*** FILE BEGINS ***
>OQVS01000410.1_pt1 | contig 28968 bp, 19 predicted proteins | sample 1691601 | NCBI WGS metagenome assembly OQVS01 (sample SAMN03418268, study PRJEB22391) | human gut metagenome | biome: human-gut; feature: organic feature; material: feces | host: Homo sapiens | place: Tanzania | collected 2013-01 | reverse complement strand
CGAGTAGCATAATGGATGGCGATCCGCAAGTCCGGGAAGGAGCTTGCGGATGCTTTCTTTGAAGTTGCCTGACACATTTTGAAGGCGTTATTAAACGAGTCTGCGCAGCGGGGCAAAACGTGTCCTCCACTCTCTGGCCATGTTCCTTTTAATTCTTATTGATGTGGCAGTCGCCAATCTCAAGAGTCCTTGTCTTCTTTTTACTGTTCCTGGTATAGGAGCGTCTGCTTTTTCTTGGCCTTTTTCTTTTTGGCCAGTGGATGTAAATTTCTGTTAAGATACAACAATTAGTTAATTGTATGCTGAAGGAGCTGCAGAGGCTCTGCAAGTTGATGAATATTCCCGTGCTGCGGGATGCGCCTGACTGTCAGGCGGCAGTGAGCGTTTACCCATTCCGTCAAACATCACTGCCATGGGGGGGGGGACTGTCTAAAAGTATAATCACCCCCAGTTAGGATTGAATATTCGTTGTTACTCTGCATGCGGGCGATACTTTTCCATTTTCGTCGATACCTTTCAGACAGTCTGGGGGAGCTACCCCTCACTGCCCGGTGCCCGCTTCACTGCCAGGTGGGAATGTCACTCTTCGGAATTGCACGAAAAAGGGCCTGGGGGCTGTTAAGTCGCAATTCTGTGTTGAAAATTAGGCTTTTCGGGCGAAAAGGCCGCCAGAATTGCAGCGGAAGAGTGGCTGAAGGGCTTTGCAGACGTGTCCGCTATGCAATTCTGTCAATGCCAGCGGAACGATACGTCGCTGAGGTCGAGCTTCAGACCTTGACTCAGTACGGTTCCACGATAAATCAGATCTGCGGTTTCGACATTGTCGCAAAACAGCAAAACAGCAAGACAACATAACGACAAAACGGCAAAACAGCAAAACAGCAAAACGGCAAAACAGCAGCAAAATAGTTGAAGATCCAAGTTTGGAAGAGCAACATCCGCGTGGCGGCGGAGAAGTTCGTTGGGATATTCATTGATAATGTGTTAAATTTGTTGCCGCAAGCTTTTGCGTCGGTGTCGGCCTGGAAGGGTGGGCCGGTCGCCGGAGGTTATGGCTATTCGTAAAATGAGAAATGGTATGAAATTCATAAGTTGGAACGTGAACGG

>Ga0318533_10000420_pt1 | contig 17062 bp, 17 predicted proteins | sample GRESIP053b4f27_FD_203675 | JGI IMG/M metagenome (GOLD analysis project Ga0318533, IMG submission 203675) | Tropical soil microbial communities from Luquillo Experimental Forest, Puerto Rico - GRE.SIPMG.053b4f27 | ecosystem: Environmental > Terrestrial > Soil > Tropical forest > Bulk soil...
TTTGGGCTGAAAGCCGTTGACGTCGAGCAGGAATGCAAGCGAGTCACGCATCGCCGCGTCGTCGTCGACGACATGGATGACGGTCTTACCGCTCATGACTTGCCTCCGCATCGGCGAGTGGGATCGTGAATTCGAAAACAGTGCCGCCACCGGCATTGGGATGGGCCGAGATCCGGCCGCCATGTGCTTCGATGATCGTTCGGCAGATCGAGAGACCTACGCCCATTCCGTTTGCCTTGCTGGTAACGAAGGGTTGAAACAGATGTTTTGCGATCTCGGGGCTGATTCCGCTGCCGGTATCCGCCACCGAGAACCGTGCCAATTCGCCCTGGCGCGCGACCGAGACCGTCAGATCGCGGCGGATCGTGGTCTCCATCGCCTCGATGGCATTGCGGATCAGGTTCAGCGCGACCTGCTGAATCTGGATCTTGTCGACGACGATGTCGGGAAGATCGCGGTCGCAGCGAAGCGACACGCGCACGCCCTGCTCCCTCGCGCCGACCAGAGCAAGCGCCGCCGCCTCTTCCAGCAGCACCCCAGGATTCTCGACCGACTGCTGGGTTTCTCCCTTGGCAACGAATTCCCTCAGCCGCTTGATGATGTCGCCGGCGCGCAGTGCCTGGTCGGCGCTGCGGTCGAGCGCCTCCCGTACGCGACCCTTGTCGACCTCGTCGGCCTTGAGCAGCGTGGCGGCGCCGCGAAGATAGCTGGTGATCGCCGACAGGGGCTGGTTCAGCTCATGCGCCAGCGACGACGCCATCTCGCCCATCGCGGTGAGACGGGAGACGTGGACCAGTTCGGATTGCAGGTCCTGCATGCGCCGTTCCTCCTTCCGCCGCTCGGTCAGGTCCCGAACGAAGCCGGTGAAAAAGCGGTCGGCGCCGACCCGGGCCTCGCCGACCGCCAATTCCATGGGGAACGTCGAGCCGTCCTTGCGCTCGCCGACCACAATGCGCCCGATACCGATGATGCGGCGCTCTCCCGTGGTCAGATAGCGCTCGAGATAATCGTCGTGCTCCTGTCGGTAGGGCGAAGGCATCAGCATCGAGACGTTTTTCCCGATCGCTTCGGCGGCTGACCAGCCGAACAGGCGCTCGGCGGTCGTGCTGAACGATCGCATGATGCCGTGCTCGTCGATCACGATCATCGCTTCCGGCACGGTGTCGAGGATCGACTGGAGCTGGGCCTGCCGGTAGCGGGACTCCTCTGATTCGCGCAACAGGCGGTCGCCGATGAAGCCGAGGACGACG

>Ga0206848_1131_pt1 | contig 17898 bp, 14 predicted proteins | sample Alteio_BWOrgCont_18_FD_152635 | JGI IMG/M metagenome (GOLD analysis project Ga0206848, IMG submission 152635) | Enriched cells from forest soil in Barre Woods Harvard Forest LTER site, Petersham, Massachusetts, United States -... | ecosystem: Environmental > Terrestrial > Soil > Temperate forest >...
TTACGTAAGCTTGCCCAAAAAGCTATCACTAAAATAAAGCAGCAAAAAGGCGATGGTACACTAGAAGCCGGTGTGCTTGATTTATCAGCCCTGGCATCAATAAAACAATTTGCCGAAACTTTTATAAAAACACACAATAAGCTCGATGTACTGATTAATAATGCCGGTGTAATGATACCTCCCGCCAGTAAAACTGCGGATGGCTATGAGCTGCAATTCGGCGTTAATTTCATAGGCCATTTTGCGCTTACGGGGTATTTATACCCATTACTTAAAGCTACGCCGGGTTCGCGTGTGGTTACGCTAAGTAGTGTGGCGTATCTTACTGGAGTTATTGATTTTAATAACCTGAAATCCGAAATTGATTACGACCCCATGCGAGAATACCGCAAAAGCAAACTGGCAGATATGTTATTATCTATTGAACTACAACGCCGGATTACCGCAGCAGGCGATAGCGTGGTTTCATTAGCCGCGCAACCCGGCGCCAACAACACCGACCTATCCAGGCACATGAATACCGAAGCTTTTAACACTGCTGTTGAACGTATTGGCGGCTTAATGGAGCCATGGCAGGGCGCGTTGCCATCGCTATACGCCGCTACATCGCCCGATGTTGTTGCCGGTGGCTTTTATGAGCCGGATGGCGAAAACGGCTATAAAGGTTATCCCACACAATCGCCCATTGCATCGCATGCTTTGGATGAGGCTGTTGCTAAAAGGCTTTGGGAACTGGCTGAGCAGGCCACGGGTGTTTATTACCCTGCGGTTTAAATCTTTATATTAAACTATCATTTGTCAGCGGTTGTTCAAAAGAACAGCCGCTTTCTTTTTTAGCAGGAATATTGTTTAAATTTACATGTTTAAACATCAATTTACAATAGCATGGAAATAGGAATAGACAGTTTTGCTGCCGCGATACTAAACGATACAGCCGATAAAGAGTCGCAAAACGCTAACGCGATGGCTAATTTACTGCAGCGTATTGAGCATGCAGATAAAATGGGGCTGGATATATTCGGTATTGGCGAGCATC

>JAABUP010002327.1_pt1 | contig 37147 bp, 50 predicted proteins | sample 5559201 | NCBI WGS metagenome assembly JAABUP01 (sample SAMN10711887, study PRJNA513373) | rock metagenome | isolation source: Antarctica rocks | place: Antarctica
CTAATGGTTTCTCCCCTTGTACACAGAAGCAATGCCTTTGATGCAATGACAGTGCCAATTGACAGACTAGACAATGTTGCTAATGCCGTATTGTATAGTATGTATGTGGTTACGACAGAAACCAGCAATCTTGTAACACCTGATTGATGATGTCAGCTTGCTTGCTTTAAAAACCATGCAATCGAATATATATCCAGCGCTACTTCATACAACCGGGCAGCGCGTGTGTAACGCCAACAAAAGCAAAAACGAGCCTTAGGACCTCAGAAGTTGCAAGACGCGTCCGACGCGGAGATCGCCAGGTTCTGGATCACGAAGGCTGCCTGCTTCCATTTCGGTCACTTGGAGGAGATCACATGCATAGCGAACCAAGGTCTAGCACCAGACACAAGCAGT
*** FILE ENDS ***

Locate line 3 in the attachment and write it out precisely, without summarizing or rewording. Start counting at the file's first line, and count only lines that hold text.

>Ga0318533_10000420_pt1 | contig 17062 bp, 17 predicted proteins | sample GRESIP053b4f27_FD_203675 | JGI IMG/M metagenome (GOLD analysis project Ga0318533, IMG submission 203675) | Tropical soil microbial communities from Luquillo Experimental Forest, Puerto Rico - GRE.SIPMG.053b4f27 | ecosystem: Environmental > Terrestrial > Soil > Tropical forest > Bulk soil...